Garrido Canabal's administrative achievements included stimulating the social development of the state of Tabasco by means of agricultural and social policies and his support for the enfranchisement of women. In 1934 he introduced women's suffrage to Tabasco, making him the second governor to do so after Felipe Carrillo Puerto of the Yucatán twelve years earlier. In Mexico, Garrido Canabal's Tabasco was one of several "vying with one another for the title 'Laboratory of the Revolution.'"[20] As Governor, however, he also issued rigid decrees against corsets and alcohol and outlawed tombstones.[21]

In 1934 he was named Secretary of Agriculture by President Lázaro Cárdenas.[22] Soon after Cardenas took office, however, he would turn against Canabal.[23] In 1935, after he ordered his Red Shirts to kill Catholic activists in Mexico City who were seeking to return to Tabasco, Canabal was forced to step down and into exile in Costa Rica.[24] His paramilitary groups were subsequently disbanded. He was allowed to return to Mexico in 1941 and died two years later of cancer in Los Angeles, California.[21]

Artistic portrayals[edit]

The lieutenant in Graham Greene's The Power and the Glory is clearly based on Garrido Canabal,[2][25] though his name is never mentioned. The novel's protagonist is a "whiskey priest", a theme often used in Garrido Canabal's antireligious propaganda.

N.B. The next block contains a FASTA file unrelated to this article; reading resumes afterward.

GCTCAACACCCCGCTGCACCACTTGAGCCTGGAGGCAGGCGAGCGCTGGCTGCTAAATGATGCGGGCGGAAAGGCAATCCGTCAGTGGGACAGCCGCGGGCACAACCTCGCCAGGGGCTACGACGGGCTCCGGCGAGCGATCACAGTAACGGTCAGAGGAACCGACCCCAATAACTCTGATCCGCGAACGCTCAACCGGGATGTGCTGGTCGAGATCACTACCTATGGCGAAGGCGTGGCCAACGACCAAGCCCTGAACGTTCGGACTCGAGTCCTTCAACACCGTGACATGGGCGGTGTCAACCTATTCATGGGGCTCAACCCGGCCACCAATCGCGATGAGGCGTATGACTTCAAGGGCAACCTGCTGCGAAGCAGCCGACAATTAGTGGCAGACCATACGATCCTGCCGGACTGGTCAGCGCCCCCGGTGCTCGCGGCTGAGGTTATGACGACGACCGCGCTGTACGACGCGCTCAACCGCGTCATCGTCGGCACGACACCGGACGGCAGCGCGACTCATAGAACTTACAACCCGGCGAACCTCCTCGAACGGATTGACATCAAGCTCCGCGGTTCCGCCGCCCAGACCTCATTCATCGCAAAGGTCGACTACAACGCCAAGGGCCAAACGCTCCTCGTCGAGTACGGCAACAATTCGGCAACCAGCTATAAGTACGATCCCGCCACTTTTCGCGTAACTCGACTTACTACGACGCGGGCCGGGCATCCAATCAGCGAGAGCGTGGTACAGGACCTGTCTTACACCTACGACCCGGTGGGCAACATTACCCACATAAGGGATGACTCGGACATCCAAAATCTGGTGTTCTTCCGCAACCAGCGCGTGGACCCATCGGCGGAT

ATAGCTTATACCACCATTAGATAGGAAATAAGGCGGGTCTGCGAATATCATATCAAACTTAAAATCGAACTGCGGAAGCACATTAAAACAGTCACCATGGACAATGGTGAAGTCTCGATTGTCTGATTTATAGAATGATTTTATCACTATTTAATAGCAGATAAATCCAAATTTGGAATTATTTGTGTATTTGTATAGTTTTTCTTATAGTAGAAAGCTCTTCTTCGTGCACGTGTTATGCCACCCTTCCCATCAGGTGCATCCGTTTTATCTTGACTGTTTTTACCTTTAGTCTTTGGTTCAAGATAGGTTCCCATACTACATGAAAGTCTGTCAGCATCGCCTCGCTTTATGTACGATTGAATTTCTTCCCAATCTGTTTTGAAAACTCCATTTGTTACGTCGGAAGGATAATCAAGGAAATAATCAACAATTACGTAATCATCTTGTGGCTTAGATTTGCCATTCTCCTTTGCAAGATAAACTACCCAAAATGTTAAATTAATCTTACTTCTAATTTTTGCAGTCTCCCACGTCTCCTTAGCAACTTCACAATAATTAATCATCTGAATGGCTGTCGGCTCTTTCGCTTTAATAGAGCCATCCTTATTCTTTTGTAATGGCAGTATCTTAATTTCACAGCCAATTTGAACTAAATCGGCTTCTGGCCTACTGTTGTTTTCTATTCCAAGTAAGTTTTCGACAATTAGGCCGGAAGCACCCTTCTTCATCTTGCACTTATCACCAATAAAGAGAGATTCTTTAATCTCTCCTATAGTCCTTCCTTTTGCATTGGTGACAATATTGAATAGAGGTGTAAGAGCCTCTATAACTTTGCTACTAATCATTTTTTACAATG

References[edit]

  1. ^ Kirshner, Alan M., A Setback to Tomas Garrido Canabal's Desire to Eliminate the Church in Mexico J. of Church and State (1971) 13 (3): 479-492.
  2. ^ a b c Stan Ridgeway, "Monoculture, Monopoly, and the Mexican Revolution" Mexican Studies / Estudios Mexicanos 17.1 (Winter, 2001): 143, 147 and 167.
  3. ^ Peter Godman, "Graham Greene's Vatican Dossier" The Atlantic Monthly 288.1 (July/August 2001): 85.
  4. ^ a b "Garrido Canabal, Tomás". The Columbia Encyclopedia Sixth Edition (2005).
  5. ^ a b Donald J. Mabry, "Garrido Canabal, Tomás", at the Historical Text Archive.
  6. ^ World vision magazine, Volumes 10-11
  7. ^ National republic, Volumes 22-23
  8. ^ Buchenau, Jürgen. The Last Caudillo: Alvaro Obregn and the Mexican Revolution, Volume 12 of Viewpoints/Puntos de Vista: Themes and Interpretations in Latin American History. John Wiley & Sons, 2011. ISBN 1405199032, 9781405199032. Length 232 pages
  9. ^ Bennett, Charles. Tinder in Tabasco: a study of church growth in tropical Mexico.Eerdmans, 1968 (Original from University of Texas). Length 213 pages.
  10. ^ Ard, Michael J. "An eternal struggle: how the National Action Party transformed Mexican politics". Greenwood Publishing Group, 2003. ISBN 0-275-97831-1, ISBN 978-0-275-97831-0. Length 228 pages. http://books.google.co.uk/books?id=9GhTZd-EnoEC&pg=PA33&lpg=PA33&dq=Garrido+Canabal+left-wing&source=bl&ots=rdYFyhlf72&sig=tdABRlzFgd2JcqRmLBAscItyRhg&hl=en&ei=pbfLTrOtBMWX8QP4t6XCDw&sa=X&oi=book_result&ct=result&resnum=2&ved=0CB8Q6AEwAQ#v=onepage&q=Garrido%20Canabal%20left-wing&f=false
  11. ^ Austin, Ron. "Peregrino: A Pilgrim Journey Into Catholic Mexico". Wm. B. Eerdmans Publishing, 2010. ISBN 0-8028-6584-4, ISBN 978-0-8028-6584-7. Length 219 pages. http://books.google.co.uk/books?id=xajAjbJNDu4C&pg=PA129&lpg=PA129&dq=Garrido+Canabal+left-wing&source=bl&ots=FCKeZNWTe1&sig=uUxBRKVAT8gwBHl4P9j56ELAGKk&hl=en&ei=pbfLTrOtBMWX8QP4t6XCDw&sa=X&oi=book_result&ct=result&resnum=1&ved=0CBwQ6AEwAA#v=onepage&q=Garrido%20Canabal%20left-wing&f=false